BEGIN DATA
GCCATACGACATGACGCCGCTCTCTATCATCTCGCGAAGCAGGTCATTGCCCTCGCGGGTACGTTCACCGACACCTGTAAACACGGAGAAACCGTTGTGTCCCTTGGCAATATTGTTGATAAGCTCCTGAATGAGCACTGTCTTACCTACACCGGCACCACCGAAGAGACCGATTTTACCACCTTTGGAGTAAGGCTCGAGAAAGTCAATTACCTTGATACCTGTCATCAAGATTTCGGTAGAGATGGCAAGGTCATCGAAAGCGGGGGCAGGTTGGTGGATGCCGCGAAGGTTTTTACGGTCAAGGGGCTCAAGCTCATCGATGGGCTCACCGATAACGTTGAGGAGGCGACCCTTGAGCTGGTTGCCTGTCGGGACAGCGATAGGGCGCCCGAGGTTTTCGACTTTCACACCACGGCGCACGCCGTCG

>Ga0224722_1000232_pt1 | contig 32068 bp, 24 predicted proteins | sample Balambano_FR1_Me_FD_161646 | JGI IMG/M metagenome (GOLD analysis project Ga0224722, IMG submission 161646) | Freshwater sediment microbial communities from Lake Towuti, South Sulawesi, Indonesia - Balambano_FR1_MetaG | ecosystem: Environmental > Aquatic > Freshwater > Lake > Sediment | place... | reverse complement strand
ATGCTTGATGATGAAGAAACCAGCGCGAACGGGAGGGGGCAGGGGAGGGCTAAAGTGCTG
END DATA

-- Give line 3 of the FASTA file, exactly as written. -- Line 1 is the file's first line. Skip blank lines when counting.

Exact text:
ATGCTTGATGATGAAGAAACCAGCGCGAACGGGAGGGGGCAGGGGAGGGCTAAAGTGCTG